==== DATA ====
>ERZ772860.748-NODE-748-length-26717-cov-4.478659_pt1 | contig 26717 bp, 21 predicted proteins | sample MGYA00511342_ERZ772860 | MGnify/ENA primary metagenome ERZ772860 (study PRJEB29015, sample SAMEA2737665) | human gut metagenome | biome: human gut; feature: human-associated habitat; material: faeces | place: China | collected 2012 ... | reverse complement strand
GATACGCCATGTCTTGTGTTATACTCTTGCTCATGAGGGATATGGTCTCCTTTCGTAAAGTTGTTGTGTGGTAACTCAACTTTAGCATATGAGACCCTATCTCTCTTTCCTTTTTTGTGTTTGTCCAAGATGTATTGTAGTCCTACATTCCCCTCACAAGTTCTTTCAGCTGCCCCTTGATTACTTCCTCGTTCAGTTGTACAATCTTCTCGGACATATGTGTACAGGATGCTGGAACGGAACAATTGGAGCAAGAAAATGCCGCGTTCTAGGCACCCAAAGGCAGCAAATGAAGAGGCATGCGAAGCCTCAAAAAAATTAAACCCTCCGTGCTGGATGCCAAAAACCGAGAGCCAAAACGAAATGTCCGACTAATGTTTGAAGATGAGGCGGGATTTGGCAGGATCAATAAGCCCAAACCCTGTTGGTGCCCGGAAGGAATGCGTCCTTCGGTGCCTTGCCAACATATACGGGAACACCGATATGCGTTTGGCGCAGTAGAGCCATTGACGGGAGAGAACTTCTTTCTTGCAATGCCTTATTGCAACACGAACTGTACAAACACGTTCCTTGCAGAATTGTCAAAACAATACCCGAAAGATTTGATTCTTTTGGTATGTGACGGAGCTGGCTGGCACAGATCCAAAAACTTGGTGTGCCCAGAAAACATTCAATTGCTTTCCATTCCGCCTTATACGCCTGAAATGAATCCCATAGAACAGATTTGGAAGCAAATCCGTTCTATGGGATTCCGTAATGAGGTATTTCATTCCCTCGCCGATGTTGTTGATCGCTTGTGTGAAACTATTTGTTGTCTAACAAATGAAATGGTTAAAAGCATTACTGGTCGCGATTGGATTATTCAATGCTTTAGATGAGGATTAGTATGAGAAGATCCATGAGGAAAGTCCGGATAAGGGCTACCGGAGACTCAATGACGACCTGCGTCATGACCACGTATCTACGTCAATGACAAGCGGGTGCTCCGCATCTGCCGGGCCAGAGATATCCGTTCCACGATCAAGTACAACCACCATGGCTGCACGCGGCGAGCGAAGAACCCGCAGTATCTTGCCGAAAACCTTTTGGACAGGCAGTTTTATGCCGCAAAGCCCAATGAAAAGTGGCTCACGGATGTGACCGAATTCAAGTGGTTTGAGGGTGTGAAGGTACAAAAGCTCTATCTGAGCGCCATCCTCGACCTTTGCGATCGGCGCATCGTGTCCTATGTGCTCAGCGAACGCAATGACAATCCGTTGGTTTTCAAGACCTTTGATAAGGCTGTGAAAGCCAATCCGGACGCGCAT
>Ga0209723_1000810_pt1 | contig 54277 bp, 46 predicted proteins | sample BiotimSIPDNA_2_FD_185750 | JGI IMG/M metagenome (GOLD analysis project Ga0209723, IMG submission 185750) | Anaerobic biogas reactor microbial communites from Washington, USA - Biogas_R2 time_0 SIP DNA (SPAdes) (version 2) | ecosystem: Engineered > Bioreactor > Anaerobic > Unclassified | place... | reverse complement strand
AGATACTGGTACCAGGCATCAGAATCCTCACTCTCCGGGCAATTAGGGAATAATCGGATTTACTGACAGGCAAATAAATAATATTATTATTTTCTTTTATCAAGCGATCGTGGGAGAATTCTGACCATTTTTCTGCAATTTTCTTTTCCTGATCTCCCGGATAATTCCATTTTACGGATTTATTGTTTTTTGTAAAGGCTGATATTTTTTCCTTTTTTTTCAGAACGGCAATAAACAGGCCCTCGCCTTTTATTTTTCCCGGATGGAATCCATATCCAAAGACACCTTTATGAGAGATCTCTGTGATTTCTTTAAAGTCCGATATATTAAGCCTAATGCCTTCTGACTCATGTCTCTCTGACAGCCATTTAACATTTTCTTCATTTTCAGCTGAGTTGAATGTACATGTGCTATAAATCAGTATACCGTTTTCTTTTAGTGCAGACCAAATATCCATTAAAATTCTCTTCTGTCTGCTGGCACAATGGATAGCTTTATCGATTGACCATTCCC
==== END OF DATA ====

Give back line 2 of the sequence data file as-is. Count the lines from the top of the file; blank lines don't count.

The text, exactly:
GATACGCCATGTCTTGTGTTATACTCTTGCTCATGAGGGATATGGTCTCCTTTCGTAAAGTTGTTGTGTGGTAACTCAACTTTAGCATATGAGACCCTATCTCTCTTTCCTTTTTTGTGTTTGTCCAAGATGTATTGTAGTCCTACATTCCCCTCACAAGTTCTTTCAGCTGCCCCTTGATTACTTCCTCGTTCAGTTGTACAATCTTCTCGGACATATGTGTACAGGATGCTGGAACGGAACAATTGGAGCAAGAAAATGCCGCGTTCTAGGCACCCAAAGGCAGCAAATGAAGAGGCATGCGAAGCCTCAAAAAAATTAAACCCTCCGTGCTGGATGCCAAAAACCGAGAGCCAAAACGAAATGTCCGACTAATGTTTGAAGATGAGGCGGGATTTGGCAGGATCAATAAGCCCAAACCCTGTTGGTGCCCGGAAGGAATGCGTCCTTCGGTGCCTTGCCAACATATACGGGAACACCGATATGCGTTTGGCGCAGTAGAGCCATTGACGGGAGAGAACTTCTTTCTTGCAATGCCTTATTGCAACACGAACTGTACAAACACGTTCCTTGCAGAATTGTCAAAACAATACCCGAAAGATTTGATTCTTTTGGTATGTGACGGAGCTGGCTGGCACAGATCCAAAAACTTGGTGTGCCCAGAAAACATTCAATTGCTTTCCATTCCGCCTTATACGCCTGAAATGAATCCCATAGAACAGATTTGGAAGCAAATCCGTTCTATGGGATTCCGTAATGAGGTATTTCATTCCCTCGCCGATGTTGTTGATCGCTTGTGTGAAACTATTTGTTGTCTAACAAATGAAATGGTTAAAAGCATTACTGGTCGCGATTGGATTATTCAATGCTTTAGATGAGGATTAGTATGAGAAGATCCATGAGGAAAGTCCGGATAAGGGCTACCGGAGACTCAATGACGACCTGCGTCATGACCACGTATCTACGTCAATGACAAGCGGGTGCTCCGCATCTGCCGGGCCAGAGATATCCGTTCCACGATCAAGTACAACCACCATGGCTGCACGCGGCGAGCGAAGAACCCGCAGTATCTTGCCGAAAACCTTTTGGACAGGCAGTTTTATGCCGCAAAGCCCAATGAAAAGTGGCTCACGGATGTGACCGAATTCAAGTGGTTTGAGGGTGTGAAGGTACAAAAGCTCTATCTGAGCGCCATCCTCGACCTTTGCGATCGGCGCATCGTGTCCTATGTGCTCAGCGAACGCAATGACAATCCGTTGGTTTTCAAGACCTTTGATAAGGCTGTGAAAGCCAATCCGGACGCGCAT